Only keep baby items you are really going to use. If I had a dime for every blue type of stuffed animal people gave us, I would be rich. It is a sweet gesture, but it becomes cumbersome to keep all this extra stuff that we either don’t like, need or will never use. I felt terrible purging things because of the incredible generosity of our friends and family. So, I decided to donate it to another mom in the market for what I was getting rid of (here is an excellent list of places to donate gently used baby items). It is okay not to need everything, making keeping your house in order much more manageable.

6. Come up with a system for baby clothes.

The change of sizes and seasons means dresser and closet cleaning day! Taking out the old and putting in the new! I keep plastic totes labeled with the size and season of clothes in the basement for the child following behind. It keeps the dressers uncluttered with clothing items not being worn and makes for easier and neater drawers and closets.

7. Designate a baby area.

Keep a baby area in every room. We have already addressed this with the kitchen, which is true of every room. Ensure the bathroom has a shelf or drawer empty for baby towels, soaps, lotions, and powders. The medicine cabinet has a spot specific for gas drops, Tylenol, etc. That way, there is a particular place for baby items in each room, and we know exactly where to find what we are looking for without having to ruffle through everything.

Bringing a baby into the home is so much fun! The items are adorable, and we are more excited to use a Mamaroo than the baby is. But when it gets to be too much, it is overwhelming and puts chaos into our lives. Adding a child to the family is change enough. There are some things I didn’t want to lose, like a neat-ish home. With a bit of creativity and simple organization, I felt like I could accomplish my goal of blending the baby items into the normalcy of our home and promoting optimal functionality. I hope some of these tips helped you set up your home perfect for your new phase of life as well!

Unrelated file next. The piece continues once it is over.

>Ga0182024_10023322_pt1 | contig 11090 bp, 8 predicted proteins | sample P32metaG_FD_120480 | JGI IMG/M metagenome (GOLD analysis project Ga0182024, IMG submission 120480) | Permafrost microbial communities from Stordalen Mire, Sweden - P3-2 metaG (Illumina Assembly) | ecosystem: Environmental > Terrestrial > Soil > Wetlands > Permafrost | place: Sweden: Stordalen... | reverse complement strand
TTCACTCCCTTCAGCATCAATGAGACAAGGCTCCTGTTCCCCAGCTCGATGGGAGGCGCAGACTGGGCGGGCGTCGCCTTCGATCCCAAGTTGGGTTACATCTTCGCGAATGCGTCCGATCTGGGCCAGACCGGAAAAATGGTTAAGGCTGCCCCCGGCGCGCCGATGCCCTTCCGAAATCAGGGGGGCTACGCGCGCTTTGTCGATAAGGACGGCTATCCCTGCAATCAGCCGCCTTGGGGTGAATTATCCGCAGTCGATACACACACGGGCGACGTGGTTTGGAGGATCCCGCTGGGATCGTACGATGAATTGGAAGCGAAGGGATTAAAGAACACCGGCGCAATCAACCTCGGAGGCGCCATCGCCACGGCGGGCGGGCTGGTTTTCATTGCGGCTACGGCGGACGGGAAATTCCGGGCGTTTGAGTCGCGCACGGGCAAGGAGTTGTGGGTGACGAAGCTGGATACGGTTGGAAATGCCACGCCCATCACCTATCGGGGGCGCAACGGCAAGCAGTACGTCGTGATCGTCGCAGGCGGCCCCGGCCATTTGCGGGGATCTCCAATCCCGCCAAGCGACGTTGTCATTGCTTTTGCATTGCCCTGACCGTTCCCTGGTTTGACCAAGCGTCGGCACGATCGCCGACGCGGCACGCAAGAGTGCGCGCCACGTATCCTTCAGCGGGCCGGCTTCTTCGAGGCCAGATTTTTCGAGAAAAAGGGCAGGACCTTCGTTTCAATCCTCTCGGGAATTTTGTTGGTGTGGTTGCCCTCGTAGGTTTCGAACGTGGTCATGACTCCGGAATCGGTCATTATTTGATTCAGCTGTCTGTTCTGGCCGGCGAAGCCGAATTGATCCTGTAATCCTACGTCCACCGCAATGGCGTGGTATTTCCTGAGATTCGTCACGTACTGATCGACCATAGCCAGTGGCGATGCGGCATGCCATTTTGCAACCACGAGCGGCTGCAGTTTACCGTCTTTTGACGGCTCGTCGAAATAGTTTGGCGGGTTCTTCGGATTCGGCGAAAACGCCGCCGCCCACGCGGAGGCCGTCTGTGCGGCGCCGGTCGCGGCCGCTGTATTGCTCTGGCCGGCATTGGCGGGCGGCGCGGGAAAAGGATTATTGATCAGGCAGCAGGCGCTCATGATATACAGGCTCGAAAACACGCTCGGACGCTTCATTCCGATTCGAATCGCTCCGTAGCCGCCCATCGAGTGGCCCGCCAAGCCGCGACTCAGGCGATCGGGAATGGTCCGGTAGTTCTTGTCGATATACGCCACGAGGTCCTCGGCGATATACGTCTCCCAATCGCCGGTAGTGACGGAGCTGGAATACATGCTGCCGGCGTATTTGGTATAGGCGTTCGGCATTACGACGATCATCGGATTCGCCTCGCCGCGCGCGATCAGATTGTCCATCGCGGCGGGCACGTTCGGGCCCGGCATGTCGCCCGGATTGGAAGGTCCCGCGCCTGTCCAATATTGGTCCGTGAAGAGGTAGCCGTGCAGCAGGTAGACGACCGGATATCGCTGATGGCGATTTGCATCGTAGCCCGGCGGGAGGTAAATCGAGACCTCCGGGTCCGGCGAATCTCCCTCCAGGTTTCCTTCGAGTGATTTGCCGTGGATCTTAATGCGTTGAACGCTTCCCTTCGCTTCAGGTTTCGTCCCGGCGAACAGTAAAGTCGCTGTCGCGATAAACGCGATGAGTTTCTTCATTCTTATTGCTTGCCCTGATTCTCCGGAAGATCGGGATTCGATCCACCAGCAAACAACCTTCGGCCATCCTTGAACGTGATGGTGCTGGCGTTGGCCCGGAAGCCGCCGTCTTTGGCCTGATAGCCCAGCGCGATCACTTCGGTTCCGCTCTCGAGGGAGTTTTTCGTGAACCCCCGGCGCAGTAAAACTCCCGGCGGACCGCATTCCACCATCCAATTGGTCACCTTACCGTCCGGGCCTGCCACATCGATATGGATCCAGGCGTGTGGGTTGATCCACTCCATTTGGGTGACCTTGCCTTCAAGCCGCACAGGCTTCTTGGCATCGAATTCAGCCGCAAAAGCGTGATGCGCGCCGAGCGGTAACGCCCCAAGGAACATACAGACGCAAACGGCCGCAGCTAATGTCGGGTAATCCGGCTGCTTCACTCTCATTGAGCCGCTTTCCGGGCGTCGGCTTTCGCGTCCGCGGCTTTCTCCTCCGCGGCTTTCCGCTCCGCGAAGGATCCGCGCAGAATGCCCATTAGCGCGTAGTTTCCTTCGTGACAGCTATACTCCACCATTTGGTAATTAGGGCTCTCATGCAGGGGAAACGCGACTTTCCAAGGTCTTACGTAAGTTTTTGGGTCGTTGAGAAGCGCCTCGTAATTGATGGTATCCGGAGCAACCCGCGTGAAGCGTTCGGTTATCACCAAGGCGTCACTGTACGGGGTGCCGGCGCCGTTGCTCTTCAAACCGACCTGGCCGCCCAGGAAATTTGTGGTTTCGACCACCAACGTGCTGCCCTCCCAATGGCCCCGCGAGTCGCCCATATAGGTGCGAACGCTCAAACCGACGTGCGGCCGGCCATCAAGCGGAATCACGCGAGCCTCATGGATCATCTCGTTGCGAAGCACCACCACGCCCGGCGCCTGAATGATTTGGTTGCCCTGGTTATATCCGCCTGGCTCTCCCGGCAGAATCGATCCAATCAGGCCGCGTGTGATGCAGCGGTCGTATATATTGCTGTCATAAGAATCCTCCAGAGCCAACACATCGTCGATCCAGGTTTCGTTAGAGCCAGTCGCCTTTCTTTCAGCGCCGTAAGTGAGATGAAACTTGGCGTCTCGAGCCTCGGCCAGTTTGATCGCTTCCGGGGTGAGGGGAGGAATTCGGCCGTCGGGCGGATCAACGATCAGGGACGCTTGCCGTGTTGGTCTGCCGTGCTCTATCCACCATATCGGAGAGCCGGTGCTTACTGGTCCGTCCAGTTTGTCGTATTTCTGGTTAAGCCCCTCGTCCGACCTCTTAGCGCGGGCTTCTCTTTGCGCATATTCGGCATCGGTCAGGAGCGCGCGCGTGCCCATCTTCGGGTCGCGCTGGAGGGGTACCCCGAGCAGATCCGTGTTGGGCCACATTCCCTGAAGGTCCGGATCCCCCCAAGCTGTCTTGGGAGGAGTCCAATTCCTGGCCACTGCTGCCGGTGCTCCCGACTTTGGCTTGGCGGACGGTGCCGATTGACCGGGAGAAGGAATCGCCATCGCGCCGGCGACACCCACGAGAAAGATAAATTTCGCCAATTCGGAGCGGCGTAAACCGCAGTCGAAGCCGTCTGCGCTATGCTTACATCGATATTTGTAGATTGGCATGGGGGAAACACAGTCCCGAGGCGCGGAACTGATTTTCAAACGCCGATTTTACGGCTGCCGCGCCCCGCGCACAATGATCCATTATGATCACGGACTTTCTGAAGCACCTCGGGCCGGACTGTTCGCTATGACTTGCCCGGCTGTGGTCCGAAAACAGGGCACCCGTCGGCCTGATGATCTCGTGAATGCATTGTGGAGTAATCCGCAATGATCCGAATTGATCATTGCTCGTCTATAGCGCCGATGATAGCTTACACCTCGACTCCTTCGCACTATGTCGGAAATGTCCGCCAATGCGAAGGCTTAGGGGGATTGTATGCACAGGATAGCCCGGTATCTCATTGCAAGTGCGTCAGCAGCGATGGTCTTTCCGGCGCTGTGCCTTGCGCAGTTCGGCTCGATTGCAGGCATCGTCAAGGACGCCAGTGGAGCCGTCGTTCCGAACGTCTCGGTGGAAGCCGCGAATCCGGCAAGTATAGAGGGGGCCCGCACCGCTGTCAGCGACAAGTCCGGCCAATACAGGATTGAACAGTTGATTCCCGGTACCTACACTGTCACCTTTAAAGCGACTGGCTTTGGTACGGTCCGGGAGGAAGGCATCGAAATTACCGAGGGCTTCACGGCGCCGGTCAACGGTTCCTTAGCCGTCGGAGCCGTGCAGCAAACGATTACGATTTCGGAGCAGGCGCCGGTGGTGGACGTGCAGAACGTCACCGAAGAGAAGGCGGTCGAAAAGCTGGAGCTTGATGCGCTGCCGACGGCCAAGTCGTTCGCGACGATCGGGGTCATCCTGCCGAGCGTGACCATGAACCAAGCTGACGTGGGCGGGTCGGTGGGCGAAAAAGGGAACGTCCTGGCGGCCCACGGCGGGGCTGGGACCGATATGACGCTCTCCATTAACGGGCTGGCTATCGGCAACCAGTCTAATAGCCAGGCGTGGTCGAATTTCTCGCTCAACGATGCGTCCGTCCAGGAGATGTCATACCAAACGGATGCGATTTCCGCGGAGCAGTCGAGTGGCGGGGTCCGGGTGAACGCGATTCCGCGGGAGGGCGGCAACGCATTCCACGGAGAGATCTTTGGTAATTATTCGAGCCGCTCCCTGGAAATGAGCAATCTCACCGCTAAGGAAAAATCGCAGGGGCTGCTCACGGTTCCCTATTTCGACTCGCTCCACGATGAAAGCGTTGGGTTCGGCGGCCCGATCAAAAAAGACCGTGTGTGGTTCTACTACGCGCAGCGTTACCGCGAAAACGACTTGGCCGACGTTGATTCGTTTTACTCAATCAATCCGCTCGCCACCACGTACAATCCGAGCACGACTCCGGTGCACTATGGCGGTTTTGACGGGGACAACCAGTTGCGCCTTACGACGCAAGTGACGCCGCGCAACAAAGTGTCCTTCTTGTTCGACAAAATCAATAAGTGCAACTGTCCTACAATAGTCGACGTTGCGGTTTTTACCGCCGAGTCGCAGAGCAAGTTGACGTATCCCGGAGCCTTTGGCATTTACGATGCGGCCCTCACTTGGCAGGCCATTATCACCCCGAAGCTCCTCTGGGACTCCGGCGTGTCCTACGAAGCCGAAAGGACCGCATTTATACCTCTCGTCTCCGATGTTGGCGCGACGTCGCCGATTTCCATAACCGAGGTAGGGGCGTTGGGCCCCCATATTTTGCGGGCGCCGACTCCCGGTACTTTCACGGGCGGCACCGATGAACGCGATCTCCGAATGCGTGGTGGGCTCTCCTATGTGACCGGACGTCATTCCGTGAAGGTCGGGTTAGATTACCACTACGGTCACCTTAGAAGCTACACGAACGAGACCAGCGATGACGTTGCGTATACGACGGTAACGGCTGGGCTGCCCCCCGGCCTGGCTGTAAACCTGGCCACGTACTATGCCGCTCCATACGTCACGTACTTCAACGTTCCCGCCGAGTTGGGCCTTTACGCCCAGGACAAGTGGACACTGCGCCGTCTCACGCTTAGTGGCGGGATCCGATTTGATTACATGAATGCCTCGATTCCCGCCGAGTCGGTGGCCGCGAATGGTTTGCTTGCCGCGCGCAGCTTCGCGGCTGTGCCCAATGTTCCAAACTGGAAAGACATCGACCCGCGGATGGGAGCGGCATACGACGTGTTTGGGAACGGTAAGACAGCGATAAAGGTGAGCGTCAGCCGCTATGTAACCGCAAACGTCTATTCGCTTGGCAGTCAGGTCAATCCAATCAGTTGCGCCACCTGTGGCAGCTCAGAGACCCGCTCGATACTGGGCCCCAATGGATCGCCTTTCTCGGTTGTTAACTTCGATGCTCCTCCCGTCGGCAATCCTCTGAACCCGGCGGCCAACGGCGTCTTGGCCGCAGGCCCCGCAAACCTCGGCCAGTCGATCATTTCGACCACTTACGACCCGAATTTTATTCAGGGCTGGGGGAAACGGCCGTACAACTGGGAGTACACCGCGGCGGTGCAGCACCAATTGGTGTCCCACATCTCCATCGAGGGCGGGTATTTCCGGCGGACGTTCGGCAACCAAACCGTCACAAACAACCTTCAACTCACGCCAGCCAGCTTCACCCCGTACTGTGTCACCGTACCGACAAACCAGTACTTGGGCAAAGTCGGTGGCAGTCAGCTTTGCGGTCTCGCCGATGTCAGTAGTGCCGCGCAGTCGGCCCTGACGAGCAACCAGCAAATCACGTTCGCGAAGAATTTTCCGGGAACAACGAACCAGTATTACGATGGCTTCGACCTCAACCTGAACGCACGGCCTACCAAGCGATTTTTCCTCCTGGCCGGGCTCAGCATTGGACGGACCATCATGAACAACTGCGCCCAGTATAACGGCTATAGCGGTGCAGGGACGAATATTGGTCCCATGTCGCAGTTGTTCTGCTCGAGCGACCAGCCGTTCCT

Was this article helpful?
  • Author

Hannah Southerland is a stay-at-home mom and wife of two little boys. She blinked and now they are 3 and 4 and taking over her world with karate moves and… Read more

Two little girls giving each other a hug while they are playing outside.

A Lesson for Our Kids on the Power of Words

Love, mother and girl on couch, quality time and bonding in living room, happiness and sweet moment. Family, happy mama and daughter on sofa, playing and cheerful in lounge, loving or joyful together

Mindful Parenting: Is It for You?

Attachment Parenting: Good or Bad?

Attachment Parenting: Is It for You?

Happy mother embracing her small son at home, while boy is looking at camera.

11 Tips for Teaching Kindness to Kids

Selective focus of kids folding educational game with teacher at background in montessori class.

The 11 Most Important Social Skills To Teach Kids

Emotion emoticons used by a psychologist during a therapy session with a child with an autism spectrum disorder.

The Importance of Social-Emotional Development in Children